News / Arts & Entertainment

Sheryl Crow Finds New Home in Country Music's Nashville

Singer Sheryl Crow arrives at the Us Weekly Hot Hollywood Style Issue Event in Hollywood, California April 22, 2010. (File photo)
Singer Sheryl Crow arrives at the Us Weekly Hot Hollywood Style Issue Event in Hollywood, California April 22, 2010. (File photo)
Reuters
Sheryl Crow has spent the past seven years living the country life in country music's capital with her country music friends, but the Grammy-winning rocker has only now come around to recording a country music album.
 
Feels Like Home, which will be released on Sept. 10, is the culmination of the 51-year-old mother of two's latest musical conversion, this time into a country singer.
 
“This album feels very natural,” Crow said in an interview at her 50-acre (20-hectare) estate on the outskirts of Nashville, where she keeps 11 horses, two head of longhorn cattle and dogs.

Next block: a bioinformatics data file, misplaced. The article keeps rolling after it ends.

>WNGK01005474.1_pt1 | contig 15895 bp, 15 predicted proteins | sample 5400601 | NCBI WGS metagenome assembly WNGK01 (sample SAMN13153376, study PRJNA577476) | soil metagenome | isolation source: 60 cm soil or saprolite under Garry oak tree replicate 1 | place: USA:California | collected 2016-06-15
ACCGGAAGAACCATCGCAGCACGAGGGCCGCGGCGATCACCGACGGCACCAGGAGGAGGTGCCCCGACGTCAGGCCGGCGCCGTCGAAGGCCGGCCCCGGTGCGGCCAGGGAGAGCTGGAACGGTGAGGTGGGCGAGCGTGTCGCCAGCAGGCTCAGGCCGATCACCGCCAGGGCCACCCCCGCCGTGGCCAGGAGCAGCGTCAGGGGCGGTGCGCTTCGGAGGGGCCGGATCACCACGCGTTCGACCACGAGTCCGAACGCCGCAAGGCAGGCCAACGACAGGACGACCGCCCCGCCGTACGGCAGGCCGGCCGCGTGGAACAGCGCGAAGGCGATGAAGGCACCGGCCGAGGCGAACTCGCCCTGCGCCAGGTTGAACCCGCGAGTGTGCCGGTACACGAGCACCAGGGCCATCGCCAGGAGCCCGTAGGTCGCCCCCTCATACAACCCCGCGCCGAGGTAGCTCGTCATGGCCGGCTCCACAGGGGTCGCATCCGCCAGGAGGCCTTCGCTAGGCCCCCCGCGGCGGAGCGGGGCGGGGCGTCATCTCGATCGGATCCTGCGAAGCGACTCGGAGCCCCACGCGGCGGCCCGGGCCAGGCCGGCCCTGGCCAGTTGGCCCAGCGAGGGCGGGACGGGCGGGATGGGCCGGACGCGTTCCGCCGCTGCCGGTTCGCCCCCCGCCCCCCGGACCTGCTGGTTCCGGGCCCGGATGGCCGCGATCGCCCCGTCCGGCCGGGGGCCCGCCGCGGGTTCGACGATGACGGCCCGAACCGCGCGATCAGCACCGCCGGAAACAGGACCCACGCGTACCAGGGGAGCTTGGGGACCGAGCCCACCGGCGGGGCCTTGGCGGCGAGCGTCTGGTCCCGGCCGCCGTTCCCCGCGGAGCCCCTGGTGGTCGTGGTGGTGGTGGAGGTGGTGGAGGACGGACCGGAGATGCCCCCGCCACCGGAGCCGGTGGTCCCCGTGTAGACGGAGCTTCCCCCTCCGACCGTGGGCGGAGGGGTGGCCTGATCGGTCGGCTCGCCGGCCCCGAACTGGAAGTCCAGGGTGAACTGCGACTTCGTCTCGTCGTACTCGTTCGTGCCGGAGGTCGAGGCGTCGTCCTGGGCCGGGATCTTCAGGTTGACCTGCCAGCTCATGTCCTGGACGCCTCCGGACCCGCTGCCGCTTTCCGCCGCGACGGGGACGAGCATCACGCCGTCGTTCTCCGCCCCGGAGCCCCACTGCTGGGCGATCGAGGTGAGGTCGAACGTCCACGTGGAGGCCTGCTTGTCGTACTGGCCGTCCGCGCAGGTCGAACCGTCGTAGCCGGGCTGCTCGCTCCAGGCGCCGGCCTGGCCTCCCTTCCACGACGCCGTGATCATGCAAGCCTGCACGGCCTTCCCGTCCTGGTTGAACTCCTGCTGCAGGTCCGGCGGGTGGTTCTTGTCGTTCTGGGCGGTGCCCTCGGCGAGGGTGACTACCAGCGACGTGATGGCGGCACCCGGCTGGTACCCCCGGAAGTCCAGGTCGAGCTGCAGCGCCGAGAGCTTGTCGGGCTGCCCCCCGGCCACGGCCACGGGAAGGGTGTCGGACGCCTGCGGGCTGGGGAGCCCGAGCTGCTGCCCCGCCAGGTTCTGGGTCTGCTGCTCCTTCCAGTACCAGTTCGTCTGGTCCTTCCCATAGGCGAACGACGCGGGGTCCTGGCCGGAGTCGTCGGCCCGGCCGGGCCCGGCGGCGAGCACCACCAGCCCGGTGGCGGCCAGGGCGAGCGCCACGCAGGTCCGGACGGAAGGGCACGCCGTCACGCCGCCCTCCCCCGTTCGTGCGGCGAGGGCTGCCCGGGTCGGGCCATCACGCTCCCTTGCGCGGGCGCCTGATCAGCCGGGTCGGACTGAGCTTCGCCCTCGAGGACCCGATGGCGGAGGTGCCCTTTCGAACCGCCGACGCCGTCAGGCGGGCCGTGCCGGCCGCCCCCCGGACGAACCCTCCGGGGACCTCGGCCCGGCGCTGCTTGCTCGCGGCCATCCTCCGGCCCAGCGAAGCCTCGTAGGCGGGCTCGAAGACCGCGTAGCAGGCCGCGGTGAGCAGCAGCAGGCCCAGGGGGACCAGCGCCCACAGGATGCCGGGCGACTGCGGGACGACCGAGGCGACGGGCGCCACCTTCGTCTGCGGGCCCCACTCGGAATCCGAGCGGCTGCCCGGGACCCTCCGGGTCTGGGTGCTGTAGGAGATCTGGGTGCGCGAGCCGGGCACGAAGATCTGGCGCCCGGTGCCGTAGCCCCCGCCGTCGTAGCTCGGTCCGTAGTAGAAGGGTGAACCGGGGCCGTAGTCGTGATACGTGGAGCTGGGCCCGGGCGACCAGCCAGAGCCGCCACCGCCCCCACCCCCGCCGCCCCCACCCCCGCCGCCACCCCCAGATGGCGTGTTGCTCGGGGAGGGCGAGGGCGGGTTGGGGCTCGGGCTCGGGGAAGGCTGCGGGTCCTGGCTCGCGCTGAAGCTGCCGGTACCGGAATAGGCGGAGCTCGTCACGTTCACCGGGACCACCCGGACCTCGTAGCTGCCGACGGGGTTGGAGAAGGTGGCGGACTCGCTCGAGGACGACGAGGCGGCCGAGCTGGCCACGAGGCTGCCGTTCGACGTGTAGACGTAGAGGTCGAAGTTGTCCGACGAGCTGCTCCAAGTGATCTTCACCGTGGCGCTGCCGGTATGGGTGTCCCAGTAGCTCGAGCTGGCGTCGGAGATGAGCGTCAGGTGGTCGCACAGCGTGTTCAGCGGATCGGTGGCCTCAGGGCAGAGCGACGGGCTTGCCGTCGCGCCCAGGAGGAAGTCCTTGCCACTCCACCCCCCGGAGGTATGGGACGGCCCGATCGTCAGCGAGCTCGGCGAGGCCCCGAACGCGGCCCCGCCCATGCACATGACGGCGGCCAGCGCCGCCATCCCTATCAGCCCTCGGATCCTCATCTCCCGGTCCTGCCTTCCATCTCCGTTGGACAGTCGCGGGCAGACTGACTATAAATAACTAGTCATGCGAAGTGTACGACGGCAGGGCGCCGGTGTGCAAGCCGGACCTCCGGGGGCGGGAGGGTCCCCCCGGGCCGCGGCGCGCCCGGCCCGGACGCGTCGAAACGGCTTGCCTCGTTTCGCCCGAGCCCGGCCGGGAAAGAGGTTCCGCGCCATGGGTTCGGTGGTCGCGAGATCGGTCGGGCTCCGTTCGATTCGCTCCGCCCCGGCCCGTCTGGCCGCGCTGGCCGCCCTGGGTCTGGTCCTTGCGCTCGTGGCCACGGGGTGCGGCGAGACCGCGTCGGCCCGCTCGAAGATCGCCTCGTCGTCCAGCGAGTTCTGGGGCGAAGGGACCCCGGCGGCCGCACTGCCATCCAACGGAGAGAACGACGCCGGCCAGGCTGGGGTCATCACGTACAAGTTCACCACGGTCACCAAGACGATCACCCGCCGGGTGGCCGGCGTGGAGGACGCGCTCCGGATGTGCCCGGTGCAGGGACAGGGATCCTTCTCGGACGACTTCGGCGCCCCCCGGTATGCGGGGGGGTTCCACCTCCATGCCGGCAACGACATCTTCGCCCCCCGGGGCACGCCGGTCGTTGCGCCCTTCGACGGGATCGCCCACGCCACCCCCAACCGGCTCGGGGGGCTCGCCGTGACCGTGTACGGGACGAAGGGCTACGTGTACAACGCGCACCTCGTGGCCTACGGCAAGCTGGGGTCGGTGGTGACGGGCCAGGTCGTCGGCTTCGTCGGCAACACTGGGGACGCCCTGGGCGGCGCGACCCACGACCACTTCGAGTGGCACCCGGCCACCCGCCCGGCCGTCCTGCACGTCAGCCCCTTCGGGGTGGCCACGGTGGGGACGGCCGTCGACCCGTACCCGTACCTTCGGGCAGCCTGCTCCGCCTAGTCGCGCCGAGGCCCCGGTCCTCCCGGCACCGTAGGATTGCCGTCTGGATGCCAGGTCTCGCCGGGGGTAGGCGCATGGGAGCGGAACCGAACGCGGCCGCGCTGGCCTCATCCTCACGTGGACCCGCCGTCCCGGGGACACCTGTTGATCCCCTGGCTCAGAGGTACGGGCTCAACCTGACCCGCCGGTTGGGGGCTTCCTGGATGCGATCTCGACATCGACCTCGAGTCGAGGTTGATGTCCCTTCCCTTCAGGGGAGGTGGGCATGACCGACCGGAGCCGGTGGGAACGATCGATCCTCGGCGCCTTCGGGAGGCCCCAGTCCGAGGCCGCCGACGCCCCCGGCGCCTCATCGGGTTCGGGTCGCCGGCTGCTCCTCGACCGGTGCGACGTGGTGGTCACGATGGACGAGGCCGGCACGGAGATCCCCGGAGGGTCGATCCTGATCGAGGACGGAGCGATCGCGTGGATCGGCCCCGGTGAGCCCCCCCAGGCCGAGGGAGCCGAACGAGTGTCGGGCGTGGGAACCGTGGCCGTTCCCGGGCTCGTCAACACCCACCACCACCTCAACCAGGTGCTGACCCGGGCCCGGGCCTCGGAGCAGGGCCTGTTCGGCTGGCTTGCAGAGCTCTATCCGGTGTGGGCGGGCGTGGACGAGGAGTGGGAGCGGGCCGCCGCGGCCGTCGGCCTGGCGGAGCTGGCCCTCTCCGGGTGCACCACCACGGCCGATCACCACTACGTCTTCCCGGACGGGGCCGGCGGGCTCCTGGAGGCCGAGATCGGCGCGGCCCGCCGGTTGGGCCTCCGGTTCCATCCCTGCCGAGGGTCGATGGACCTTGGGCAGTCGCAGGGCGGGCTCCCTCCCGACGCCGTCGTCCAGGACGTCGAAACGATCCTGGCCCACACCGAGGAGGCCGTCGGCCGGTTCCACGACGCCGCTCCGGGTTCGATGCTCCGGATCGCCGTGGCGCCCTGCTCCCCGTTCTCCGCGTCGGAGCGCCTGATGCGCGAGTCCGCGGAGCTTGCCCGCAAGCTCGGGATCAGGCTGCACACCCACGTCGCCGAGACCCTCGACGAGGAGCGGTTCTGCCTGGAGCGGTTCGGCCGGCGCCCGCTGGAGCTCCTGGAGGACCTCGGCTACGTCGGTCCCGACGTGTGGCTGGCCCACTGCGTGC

“It's an extension of who I am, where I live. It doesn't seem like too big of a departure. I've been absorbed into the city limits of Nashville.”
 
But it was just 20 years ago when Crow catapulted to pop-rock radio sensation with “All I Wanna Do,” proclaiming that “all I want to do is have some fun until the sun comes up over Santa Monica Boulevard,” the street that traverses Los Angeles.
 
Crow has sold upward of 20 million albums and has managed to make the transition from 1990s' barroom rocker to polished pop singer in the first decade of the 2000s and now to a new residence in country.
 
In that time, she credits Rock & Roll Hall of Famers The Rolling Stones and Tom Petty, both of whom she has worked with, for helping her find her country voice, namely the Stones' 1969 song “Country Honk” and Petty's Southern-bred storytelling.
 
“After 25 years of songwriting, some of my best is on this record,” she said. “Nashville's breathed new life into my songwriting career.”
 
Crow has already scored a top 30 single on Billboard's county music chart with “Easy,” an up-tempo love song about domestic happiness.
 
Crow did get some help from her country music friends during her transition to Nashville, crediting her country conversion to critical favorite Emmylou Harris and country mega-star Brad Paisley, who had long told Crow to take a leap of faith.
 
Paisley's persistence